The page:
And climate change is compounding this problem: warmer temperatures are leading to sea level rise and higher tides, and more winter precipitation is falling as rain rather than snow, causing flashier flows in the rivers. Understanding how flood risk is changing and incorporating best-available information into planning and decision-making is crucial for communities in Puget Sound.
With this in mind the Nature Conservancy led a recent pilot project to both evaluate how climate change might impact flooding and then provide this information to local decision-makers. In partnership with the University of Washington Climate Impacts Group and West Engineering we assessed how varying scenarios of climate change could alter flooding in the Lower Snohomish River and cause potentially greater impact to farms and buildings and infrastructure.
This analysis suggested that in just a few decades what is currently considered a “100-year” flood could be much more severe and could inundate part of I-5 near Everett and cause nearly 20% more costly property losses (see image).
To make this information useful and readily available we created new Floodplains by Design ‘app’ on the Coastal Resilience decision support tool so that local partners with the Sustainable Lands Strategy in Snohomish County could integrate maps and images of potential flooding into their project planning and decision-making process.
Managing increasing flood risk while sustaining high-value agriculture and also restoring salmon populations and protecting the environment will be a major challenge in Puget Sound in the 21st century. Rigorous science and sophisticated tools, like those developed by The Nature Conservancy for the Lower Snohomish River, can provide local communities with the best-available information that can help them plan accordingly.
Written and Photographed by Randy Johnson, Habitat program manager, Jamestown S’Klallam Tribe
Aerial Photographs provided by John Gussman
Since the first of February 2015, four floods have rumbled down the Dungeness River. The first one damaged the old creosoted RR trestle and closed the Olympic Discovery Trail (ODT). The three floods in the past six weeks have occurred while we've been building the new pedestrian bridge that will replace the trestle. During the floods, the river has migrated 230 feet west. Had the trestle not been removed, at least 15 pile bents - 75 creosoted piling, creosoted timbers, and bridge decking - would have been knocked down and strewn all the way from the Dungeness River RR Park to Dungeness Bay.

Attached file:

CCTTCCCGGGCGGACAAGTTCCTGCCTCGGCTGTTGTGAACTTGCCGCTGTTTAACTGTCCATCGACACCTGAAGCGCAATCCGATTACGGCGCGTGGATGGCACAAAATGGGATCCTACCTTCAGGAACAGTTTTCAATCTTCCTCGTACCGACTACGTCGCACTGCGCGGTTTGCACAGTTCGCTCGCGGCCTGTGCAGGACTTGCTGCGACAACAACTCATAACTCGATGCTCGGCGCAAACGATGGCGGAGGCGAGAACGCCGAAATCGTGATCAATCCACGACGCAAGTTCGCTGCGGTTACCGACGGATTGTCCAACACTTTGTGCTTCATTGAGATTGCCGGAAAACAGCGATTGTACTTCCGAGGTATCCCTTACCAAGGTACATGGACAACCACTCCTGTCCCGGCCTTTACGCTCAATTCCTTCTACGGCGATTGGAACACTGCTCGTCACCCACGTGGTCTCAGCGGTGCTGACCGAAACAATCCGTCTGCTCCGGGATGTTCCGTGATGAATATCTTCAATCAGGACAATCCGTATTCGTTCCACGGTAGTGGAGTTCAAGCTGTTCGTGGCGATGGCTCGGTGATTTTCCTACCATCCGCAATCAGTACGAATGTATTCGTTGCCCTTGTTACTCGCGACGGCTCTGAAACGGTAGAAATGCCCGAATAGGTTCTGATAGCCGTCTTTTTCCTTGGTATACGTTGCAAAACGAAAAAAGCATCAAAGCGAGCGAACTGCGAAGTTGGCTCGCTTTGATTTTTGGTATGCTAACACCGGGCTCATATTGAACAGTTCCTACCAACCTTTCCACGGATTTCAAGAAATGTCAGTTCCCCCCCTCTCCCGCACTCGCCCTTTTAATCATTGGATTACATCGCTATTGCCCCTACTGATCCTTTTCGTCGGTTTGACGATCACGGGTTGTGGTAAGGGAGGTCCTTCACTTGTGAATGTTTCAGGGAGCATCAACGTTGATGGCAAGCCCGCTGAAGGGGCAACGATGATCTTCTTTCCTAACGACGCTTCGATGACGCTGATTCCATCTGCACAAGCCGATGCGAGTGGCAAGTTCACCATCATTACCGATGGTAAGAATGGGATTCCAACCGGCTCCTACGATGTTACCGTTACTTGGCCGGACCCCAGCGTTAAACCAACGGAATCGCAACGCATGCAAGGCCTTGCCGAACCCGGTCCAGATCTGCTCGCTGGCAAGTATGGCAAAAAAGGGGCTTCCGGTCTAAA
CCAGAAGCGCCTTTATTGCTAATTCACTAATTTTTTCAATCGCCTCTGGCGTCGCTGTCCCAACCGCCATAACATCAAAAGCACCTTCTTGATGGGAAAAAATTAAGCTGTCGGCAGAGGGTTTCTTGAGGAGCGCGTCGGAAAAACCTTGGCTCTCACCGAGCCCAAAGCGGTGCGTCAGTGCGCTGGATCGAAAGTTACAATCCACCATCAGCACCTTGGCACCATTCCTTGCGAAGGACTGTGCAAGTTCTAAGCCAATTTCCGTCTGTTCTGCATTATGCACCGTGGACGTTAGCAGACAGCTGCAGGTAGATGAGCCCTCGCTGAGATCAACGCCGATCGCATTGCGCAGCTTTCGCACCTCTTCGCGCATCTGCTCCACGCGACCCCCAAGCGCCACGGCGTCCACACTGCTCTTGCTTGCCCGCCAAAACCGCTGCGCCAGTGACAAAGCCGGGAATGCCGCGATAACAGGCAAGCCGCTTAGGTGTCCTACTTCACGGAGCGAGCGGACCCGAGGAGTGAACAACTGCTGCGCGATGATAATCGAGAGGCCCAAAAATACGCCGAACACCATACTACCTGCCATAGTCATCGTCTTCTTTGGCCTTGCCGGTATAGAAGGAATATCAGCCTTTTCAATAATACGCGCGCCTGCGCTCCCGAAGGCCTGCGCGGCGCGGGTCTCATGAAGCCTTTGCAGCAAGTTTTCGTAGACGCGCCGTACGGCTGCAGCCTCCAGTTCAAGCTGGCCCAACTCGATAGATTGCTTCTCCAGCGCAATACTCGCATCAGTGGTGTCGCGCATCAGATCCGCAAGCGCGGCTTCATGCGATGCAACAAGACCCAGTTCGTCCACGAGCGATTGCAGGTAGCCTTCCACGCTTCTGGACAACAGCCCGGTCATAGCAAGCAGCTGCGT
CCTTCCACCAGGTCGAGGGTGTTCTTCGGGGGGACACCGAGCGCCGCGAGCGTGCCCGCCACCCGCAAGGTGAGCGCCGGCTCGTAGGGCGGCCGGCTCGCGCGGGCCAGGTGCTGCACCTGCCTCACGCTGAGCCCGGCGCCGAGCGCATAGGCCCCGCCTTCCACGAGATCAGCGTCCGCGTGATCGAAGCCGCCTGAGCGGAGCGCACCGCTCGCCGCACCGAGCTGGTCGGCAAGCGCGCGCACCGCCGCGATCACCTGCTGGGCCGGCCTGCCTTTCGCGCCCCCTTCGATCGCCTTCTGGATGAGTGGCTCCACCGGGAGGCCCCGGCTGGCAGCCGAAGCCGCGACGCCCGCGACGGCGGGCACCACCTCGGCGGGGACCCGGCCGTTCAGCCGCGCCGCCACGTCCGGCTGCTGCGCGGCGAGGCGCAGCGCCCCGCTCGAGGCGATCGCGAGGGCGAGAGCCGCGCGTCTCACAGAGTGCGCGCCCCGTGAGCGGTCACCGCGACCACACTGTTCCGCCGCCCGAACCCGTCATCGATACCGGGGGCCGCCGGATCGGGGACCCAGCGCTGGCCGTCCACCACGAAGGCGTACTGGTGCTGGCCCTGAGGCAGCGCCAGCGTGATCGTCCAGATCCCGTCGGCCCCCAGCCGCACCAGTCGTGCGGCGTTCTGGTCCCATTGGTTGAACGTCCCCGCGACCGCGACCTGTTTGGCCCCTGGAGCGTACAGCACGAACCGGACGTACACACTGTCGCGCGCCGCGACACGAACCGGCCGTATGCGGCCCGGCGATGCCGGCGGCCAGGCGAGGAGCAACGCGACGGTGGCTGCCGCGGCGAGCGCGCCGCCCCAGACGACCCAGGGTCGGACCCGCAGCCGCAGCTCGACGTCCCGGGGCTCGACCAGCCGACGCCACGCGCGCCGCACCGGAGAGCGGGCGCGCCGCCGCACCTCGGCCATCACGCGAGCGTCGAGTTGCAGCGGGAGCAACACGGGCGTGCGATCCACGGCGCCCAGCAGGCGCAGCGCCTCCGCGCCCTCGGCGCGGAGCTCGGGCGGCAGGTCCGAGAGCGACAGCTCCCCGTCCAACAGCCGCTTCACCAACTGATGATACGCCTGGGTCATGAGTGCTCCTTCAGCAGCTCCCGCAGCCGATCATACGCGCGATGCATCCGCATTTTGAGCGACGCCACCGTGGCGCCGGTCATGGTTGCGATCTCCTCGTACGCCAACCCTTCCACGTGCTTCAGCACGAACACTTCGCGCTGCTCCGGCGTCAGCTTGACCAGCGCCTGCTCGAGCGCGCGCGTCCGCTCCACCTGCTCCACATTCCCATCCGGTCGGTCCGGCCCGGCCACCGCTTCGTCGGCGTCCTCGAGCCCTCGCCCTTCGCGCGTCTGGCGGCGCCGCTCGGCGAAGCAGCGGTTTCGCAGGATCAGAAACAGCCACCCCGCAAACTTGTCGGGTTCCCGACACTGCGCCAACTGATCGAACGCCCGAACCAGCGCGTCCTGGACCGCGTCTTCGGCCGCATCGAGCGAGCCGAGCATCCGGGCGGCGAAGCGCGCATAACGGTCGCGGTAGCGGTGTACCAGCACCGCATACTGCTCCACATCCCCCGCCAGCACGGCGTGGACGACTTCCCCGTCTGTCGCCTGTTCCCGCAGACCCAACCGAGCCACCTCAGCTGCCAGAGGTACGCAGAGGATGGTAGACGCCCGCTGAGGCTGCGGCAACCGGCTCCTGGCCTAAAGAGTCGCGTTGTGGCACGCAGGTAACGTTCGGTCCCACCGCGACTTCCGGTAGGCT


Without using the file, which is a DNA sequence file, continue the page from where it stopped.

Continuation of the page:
It was a given that the Tribe would replace the trestle's functions for users of the Olympic Discovery Trail. 10 Months and 2 days later, the entire 585' of trestle and its dripping creosote are gone from the floodplain forever and 720 feet of salmon friendly and river worthy pedestrian bridge is connected to the ODT. All 750 feet of new bridge are now in place, and just a few relatively minor tasks remain. The construction access road is being removed, and by the end of today both floodplain channels will be flowing free again. You can look forward to the ODT being reopened soon.
Floodplains by Design funding was a perfect fit for this project because of the program’s focus on reconnecting rivers to their floodplains for fish and flood risk reduction, and the additional community benefit of recreational access.
Thank you everyone for your role in making this bold vision a reality.
A win-win project for people, nature and our treasured salmon
Written by Jenny Baker, Senior Restoration Manager, and Photographed by Julie Morse, Regional Ecologist
When a popular recreational trail on the Olympic Peninsula was damaged by a flood and closed last February, there were two options: either 1) fix the trail for walkers and bikers, or 2) fix the trail for walkers and bikers AND do it in a way that improved fish habitat and reduced flood risk. The choice was obvious: build a project with many positive outcomes.
The Olympic Discovery Trail is a rails-to-trails system that currently extends from Discovery Bay to Port Angeles and receives 100,000 visits per year. When a portion of the trail over the Dungeness River near Sequim was damaged, walkers and bikers were anxious to get it fixed quickly. Randy Johnson, Habitat Program Manager with the Jamestown S’Klallam Tribe, saw a great opportunity for a win-win-win project, but he had to act fast to make sure the project could incorporate benefits to fish and flooding, and get the trail back in use.